BOULDER, Colo. — So maybe it wasn’t a basketball score. Colorado held Nebraska to double digits. But even on the Buffalo scoreboard, Nebraska’s 45-7 victory Saturday was fairly decisive.
So the Cornhuskers didn’t match Oklahoma’s 82 points against the Buffs. Colorado didn’t score 42, as it did against the Sooners, either. Nebraska duplicated Missouri’s 38-point winning margin and was only two short of Oklahoma’s.
Nebraska Coach Tom Osborne said he would gladly take it. In fact, he was downright relieved. “I’m glad it’s over,” he said.
With a sellout crowd of 51,989 in attendance at Folsom Field, the winless Buffs were plainly overmatched against one of the nation’s finest assemblies, which was destined to win for the sixth time in seven games.
But the Buffs, mostly helpless through the previous six losses, put up more than token resistance Saturday. Testimony came from Jarvis Redwine and Craig Johnson, Nebraska’s top two running backs who retired on consecutive plays with thigh and shoulder injuries, respectively, in the second Husker series.
Nebraska simply dipped three deep into the I-back roster and produced high-stepping sophomore Roger Craig, who pranced for 176 yards on 21 carries, scored three touchdowns and enhanced a rich tradition against Colorado defenses.
While playing the triggerman in a 13th consecutive Nebraska victory in the series with its western neighbors, Craig became the sixth Husker back to rush for 100 yards or more in the last seven years. The others were Redwine (206 last year), Rick Berns (132 in 1978), I.M. Hipp (172 in 1977), Dave Gillespie (106 in 1975) and Monte Anthony (157 in 1974).
“I still can’t believe it. I’m in a daze right now,” said the Davenport, Iowa, youngster. “But I don’t like to see anyone get hurt. It hurt me to see them (Redwine and Johnson) get hurt.”
Redwine, returning after two weeks off, made a test run with his flak jacket and cracked rib, gaining three yards on his first carry. Satisfied, he picked up 13 yards on his next try and fled 23 yards to set up Andra Franklin’s opening touchdown from the 3 on the first drive.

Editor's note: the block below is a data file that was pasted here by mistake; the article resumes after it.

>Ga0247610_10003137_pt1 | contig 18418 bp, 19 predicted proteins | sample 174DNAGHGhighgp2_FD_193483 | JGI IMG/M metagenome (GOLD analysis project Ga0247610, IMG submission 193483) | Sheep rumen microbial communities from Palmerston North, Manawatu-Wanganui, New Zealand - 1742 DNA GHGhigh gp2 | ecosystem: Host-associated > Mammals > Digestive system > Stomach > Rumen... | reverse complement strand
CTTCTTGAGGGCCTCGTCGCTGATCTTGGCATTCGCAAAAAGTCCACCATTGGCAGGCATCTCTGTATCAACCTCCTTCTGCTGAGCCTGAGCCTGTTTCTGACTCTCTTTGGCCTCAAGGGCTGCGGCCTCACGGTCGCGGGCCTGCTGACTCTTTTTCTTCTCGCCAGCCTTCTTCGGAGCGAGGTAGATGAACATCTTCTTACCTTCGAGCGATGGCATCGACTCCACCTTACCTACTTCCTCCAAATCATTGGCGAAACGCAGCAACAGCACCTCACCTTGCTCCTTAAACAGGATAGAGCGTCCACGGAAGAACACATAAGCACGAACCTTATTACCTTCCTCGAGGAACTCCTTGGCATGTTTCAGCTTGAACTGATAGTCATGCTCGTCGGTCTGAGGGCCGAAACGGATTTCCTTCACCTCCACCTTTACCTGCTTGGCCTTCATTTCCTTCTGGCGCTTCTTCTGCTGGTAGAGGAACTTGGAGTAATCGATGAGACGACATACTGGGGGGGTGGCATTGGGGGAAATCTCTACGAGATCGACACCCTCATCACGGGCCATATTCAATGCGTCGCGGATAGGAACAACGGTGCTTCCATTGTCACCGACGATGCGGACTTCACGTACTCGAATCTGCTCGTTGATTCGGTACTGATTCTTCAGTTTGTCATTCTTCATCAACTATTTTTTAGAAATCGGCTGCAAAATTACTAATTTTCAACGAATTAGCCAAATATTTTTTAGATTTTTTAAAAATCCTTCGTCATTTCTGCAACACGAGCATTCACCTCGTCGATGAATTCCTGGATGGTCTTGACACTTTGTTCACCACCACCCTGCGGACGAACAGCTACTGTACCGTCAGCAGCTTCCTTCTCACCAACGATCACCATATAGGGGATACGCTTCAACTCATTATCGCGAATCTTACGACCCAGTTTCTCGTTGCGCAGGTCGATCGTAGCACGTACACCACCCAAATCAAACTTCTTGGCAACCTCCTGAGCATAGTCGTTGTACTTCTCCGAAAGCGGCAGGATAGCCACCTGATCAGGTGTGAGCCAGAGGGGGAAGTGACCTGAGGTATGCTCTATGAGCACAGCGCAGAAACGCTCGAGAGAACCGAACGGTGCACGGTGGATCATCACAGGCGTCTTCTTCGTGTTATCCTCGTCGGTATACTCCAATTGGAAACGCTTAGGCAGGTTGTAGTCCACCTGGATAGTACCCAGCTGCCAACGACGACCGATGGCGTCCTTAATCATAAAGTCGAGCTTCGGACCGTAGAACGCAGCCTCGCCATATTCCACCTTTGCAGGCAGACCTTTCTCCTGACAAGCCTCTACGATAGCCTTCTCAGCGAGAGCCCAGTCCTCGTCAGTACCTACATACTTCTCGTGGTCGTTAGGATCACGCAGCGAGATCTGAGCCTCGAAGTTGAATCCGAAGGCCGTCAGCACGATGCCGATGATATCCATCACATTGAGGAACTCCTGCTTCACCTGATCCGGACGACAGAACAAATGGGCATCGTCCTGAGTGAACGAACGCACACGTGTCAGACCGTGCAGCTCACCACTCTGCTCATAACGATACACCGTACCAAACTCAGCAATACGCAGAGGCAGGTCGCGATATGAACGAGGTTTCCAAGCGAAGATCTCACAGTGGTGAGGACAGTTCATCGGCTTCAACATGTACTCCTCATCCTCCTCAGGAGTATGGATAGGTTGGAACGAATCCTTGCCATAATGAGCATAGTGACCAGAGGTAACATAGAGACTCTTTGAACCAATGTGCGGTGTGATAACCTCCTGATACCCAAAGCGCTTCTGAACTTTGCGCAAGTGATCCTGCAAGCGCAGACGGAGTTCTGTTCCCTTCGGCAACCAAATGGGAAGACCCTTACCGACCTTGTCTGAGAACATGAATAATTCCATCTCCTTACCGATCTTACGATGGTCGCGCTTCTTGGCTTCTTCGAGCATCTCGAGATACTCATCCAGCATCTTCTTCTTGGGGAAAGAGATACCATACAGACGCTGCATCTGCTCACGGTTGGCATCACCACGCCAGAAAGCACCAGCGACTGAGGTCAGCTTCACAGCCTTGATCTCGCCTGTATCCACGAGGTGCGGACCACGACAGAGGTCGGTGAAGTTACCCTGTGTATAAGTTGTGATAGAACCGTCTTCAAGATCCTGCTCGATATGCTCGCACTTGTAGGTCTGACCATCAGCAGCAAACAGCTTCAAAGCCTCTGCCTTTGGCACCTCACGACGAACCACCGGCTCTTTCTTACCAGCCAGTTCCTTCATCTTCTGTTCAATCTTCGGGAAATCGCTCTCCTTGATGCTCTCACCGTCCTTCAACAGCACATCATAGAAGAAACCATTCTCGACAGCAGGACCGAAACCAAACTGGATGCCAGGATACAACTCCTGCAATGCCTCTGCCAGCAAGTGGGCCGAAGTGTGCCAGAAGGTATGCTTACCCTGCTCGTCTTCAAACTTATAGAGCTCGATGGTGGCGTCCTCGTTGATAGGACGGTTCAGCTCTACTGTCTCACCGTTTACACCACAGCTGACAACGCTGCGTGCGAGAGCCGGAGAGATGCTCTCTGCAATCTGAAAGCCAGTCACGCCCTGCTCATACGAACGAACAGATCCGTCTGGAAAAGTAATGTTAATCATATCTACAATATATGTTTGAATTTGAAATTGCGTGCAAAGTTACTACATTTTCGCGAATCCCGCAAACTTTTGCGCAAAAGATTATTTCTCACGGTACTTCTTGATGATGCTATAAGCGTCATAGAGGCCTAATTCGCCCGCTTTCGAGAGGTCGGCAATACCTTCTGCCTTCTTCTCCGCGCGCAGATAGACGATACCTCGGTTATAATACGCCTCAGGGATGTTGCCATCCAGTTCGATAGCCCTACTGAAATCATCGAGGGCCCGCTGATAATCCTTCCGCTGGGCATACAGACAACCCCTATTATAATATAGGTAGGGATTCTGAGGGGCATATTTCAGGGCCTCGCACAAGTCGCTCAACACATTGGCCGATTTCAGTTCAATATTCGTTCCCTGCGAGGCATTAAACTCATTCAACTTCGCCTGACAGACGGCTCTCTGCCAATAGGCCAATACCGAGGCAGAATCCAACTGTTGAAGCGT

On his ninth carry, Redwine appeared well on on his way to his fifth 100-plus afternoon and reestablishment in the national rushing championship and Heisman Trophy derbies. But his trial ended at 64 yards when he crashed into the Buffalo bench and said that was enough for the day.
Johnson, who had logged a pair of century games as Redwine’s replacement, lasted one play, a two-yard loss, and came up with a lame shoulder.
“Our depth was very important to us,” Osborne said.
Especially since fullback Franklin, cornerback Andy Means and middle guard Curt Hineline also were unable to finish because of injuries.
With a multitude of bruises as evidence that the Buffs weren’t playing give-up, the Huskers voiced admiration for their beleaguered rivals, who refused to fold despite a 24-point Nebraska second quarter and a 31-0 halftime deficit.
“I’d like to congratulate them for a good effort. Their coaches prepared them well. I’m glad to get by this game and move on to Missouri (Saturday in Lincoln),” Osborne said.
Craig, with an ice bag taped to a sore shoulder, said, “They were tough. They were hitters. We knew it wouldn’t be an easy game.”
He said that of a defense that is dead last in the nation in rushing and scoring.
“Their defense played hard, better than they looked on film,” Osborne said.
The Husker coach also applauded the Buff offense, which “moved the ball more consistently than half the teams we’ve played.” Nebraska’s advantage in time of possession was only 31:18 to 28:42.
With Colorado’s ability to control the ball against the nation’s top-ranked defense, Osborne asked facetiously, “Isn’t anybody going to ask me about the field goal just before the half?” His question was in reference to criticism for trying to pad the score with a two-point conversion attempt against Kansas.
Nebraska reached its halftime margin against Colorado on a 52-yard field goal by Kevin Seibel, the Huskers’ first of the season, with one second remaining.